New YouTube trend suggests increased superficiality, materialism among today’s female youth
The latest YouTube trend is a deeply troubling phenomenon called “Pretty or Ugly,” in which young girls post videos of themselves for the sole purpose of gaining feedback on their appearance. These “beauty assessments” have been multiplying for years, much to the dismay and bafflement of adults. They have even led to several performance artists’ impersonations of these “earnest” teens to experiment with their own results. The most shocking aspect of this trend is that it produces almost 3 million results when searched on YouTube, some with titles such as “The Power of Makeup,” “Watch Me Go from Ugly to Uglier” and “My Transformation from Ugly to Pretty.”
The age of participants ranges from preteens to young adults who seem to be genuine in their pleas for opinions. British artist Louise Orwin took it upon herself to explore this craze and was amazed at the comments her video received.
“I got torrents of abuse,” Orwin said. “I had to remind myself that it’s not me, it’s the character.”
What concerned Orwin the most was the meaning behind these videos — mainly, why girls are opening themselves up for ridicule, assuming they know the risk of being judged by Internet trolls.
“One of the things that comes up time and time again when I interview teenage girls is that they feel a real anxiety about their online personas,” Orwin added.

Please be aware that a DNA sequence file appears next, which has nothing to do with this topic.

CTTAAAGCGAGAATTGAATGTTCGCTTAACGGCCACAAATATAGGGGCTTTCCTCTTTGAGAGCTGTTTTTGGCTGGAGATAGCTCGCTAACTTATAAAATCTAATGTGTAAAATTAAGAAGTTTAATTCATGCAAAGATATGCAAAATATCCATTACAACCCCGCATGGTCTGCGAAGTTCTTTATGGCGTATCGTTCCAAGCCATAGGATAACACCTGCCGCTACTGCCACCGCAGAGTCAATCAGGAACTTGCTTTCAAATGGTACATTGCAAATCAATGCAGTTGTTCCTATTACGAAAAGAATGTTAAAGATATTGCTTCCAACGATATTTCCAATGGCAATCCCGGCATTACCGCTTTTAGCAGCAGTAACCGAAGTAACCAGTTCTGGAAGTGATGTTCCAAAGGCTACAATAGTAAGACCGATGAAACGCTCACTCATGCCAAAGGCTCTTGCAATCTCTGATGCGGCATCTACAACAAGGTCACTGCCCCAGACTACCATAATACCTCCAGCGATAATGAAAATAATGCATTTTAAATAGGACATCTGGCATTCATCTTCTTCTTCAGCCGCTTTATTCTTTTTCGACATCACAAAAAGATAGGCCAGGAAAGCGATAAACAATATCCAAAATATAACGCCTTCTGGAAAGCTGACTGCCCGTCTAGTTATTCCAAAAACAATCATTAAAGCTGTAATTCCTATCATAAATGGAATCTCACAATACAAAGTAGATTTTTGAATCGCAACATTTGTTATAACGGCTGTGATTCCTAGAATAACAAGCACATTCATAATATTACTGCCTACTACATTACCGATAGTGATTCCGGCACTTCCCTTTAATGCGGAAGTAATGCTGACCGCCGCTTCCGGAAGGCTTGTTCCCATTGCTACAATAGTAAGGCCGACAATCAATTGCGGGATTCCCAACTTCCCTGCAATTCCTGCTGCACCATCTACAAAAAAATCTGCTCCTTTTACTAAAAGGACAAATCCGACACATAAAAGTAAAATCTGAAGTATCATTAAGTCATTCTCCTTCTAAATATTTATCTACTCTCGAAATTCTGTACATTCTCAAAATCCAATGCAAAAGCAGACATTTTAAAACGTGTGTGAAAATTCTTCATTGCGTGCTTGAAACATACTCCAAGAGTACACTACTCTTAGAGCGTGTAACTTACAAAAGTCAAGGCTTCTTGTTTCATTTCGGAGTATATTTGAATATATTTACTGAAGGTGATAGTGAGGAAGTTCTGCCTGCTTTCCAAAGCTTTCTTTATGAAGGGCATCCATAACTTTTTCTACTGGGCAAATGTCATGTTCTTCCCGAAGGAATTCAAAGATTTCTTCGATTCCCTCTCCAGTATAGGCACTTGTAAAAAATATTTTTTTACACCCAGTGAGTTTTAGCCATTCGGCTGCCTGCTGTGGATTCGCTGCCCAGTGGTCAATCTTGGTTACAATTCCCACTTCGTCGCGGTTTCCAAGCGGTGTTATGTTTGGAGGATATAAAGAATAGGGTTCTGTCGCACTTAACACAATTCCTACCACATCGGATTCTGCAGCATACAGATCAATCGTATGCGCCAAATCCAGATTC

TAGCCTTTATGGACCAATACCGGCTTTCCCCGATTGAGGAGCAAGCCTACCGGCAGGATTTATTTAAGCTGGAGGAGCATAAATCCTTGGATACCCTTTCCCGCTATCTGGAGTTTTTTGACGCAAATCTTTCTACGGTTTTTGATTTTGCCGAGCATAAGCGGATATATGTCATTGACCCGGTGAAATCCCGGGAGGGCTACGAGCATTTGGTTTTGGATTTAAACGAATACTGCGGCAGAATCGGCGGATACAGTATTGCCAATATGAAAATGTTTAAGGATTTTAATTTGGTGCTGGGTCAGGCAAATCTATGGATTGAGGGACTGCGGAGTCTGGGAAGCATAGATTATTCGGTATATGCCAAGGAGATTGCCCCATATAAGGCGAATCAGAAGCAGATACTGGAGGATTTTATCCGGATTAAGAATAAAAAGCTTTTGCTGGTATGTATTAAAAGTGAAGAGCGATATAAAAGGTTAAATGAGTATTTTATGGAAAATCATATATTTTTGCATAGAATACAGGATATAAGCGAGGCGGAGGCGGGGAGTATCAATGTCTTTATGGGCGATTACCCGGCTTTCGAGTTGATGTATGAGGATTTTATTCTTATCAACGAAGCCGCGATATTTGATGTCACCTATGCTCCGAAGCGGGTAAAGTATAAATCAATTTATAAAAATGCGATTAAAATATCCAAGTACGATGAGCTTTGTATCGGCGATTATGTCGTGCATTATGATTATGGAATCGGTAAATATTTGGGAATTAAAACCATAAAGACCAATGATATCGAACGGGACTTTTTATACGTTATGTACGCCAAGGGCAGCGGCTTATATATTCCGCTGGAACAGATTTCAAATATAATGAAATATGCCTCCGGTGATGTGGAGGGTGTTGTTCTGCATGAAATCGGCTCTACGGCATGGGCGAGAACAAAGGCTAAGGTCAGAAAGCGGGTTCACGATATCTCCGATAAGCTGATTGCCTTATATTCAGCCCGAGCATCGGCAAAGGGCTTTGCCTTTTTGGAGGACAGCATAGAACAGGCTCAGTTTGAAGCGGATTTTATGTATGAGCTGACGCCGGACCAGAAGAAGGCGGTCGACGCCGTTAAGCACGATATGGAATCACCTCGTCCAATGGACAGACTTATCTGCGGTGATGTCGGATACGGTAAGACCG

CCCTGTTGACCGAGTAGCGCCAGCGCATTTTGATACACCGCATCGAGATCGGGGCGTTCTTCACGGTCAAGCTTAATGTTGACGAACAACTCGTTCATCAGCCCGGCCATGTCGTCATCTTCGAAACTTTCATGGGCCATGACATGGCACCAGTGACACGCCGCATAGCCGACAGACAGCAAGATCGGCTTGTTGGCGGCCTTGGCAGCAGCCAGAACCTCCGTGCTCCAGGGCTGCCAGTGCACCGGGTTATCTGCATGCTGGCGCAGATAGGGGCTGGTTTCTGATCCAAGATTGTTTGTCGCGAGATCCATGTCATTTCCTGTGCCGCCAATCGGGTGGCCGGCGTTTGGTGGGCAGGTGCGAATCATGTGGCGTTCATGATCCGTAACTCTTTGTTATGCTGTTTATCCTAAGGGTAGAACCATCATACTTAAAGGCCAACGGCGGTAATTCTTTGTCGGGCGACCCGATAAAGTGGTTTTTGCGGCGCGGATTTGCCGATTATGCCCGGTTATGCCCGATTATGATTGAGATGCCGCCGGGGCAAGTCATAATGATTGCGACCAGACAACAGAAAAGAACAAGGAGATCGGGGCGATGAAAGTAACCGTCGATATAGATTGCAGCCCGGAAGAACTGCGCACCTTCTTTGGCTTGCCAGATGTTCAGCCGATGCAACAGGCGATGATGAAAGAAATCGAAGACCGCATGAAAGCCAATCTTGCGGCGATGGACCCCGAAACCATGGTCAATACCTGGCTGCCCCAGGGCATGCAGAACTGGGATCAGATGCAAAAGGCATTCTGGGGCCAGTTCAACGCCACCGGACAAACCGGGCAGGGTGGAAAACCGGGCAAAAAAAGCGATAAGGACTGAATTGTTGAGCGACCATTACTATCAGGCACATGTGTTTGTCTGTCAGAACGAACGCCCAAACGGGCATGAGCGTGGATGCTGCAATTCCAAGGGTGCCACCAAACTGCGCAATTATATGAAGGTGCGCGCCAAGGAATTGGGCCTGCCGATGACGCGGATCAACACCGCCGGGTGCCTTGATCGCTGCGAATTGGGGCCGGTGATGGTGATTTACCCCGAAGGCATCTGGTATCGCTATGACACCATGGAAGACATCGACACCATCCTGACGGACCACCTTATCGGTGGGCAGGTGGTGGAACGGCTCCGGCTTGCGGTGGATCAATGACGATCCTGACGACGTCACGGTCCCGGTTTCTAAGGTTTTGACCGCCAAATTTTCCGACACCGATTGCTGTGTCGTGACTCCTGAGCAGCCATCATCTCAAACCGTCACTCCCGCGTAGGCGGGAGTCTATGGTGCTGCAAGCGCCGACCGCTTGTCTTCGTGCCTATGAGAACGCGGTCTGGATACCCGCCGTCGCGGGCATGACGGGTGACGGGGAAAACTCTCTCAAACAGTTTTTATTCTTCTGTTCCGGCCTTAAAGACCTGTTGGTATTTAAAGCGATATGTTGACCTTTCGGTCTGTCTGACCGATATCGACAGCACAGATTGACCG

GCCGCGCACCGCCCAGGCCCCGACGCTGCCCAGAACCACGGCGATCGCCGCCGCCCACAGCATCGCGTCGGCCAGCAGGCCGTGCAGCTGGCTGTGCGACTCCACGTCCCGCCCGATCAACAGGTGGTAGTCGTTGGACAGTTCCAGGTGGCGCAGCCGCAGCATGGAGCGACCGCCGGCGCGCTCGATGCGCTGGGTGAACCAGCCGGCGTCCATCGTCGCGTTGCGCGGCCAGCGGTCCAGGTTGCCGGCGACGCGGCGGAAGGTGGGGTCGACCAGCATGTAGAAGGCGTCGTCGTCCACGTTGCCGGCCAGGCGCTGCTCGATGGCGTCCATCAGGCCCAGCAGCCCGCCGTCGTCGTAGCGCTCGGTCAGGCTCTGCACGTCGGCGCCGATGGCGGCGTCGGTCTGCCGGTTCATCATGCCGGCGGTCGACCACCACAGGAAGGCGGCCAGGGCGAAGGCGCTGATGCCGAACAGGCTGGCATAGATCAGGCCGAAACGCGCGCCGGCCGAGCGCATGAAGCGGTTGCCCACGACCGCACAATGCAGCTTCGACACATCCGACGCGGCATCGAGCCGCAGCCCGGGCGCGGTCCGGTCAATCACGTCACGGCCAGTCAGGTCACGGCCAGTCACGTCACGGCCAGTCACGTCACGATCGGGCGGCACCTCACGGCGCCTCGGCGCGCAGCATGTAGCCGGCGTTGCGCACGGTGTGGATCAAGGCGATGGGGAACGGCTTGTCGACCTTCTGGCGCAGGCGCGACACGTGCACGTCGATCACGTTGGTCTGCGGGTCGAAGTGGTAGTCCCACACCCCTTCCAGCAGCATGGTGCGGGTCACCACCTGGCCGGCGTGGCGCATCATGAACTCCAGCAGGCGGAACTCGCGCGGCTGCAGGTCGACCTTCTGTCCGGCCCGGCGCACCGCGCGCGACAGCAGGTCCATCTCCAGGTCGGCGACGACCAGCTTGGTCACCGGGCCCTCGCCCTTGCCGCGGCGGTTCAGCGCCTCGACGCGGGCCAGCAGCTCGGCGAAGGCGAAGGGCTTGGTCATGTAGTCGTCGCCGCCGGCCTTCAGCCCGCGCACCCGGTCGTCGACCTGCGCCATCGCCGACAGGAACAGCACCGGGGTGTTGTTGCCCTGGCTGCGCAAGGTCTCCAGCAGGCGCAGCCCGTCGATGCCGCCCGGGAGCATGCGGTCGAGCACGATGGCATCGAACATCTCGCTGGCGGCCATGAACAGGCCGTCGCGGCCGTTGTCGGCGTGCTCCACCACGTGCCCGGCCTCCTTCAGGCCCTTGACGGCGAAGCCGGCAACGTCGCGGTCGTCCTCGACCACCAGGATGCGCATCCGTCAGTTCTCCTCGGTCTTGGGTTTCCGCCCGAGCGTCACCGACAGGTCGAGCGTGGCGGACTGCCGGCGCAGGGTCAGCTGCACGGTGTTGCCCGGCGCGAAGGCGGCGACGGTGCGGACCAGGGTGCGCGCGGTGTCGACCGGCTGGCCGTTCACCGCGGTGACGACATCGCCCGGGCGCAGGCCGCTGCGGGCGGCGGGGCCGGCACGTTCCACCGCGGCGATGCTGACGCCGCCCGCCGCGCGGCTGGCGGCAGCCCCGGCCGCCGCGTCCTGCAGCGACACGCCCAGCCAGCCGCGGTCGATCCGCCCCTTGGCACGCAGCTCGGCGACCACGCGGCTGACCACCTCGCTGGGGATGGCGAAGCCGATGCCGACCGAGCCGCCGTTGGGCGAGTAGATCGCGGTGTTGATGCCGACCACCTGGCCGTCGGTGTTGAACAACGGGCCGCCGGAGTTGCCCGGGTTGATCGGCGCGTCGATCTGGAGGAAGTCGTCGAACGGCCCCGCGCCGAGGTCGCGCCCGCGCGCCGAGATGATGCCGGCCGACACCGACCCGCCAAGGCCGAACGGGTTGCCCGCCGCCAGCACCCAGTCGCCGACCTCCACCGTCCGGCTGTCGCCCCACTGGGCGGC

Some have equated Orwin’s findings to “a new form of self-mutilation.” Other theories include that the participants are “crowd-sourcing their search for identity.” But even in the midst of the concerning hype, few adults have actually asked teens about the videos.
Slate Magazine’s Katy Waldman conducted an interview with a 14-year-old “Pretty or Ugly” YouTube star. The teen gushed to Waldman that posting her video was “one of the best decisions of my life.”
“I’m known more at school now,” the video’s starlet said.
When asked about the mean comments her inquiry garnered, the teen dismissed them, boasting, “I know I’m gorgeous … like, so pretty. So what other people think doesn’t matter to me.”
And there lies the irony. If the public’s opinion of her appearance was of no significance to this specific young girl, there would be no point in uploading the video, other than to simply gain attention. If some of these “Pretty or Ugly” YouTubers don’t need validation of their outward beauty, this must be a matter simply of “catastrophically externalized” self-obsession. It also demonstrates the negative effects of technology on our youngest generation.
Evaluating attractiveness has become second nature to almost everyone in the 21st century, with a helping hand from technological developments denied to previous generations. Whether it’s a model in a magazine, a celebrity on television or even a friend on Facebook, we all make judgments pertaining to appearance — and more often than we realize.
This phenomenon might just be the origin of “Pretty or Ugly.”
Sophie Roessler, one of the first “Pretty or Ugly” participants to attract national attention, has since edited her video by adding a message for teen girls who are genuine in their search for acceptance. Her message is summed up with “love yourself for who you are.” But this comes only after Roessler’s appearance on Good Morning America and a feature in Jezebel concerning her “performance piece.”
It seems to me that “Pretty or Ugly” is, among other things, a cry for recognition in a beauty-obsessed culture. So where will it end?
Opinion columnist Alex Meyer is a creative writing freshman and may be reached at [email protected]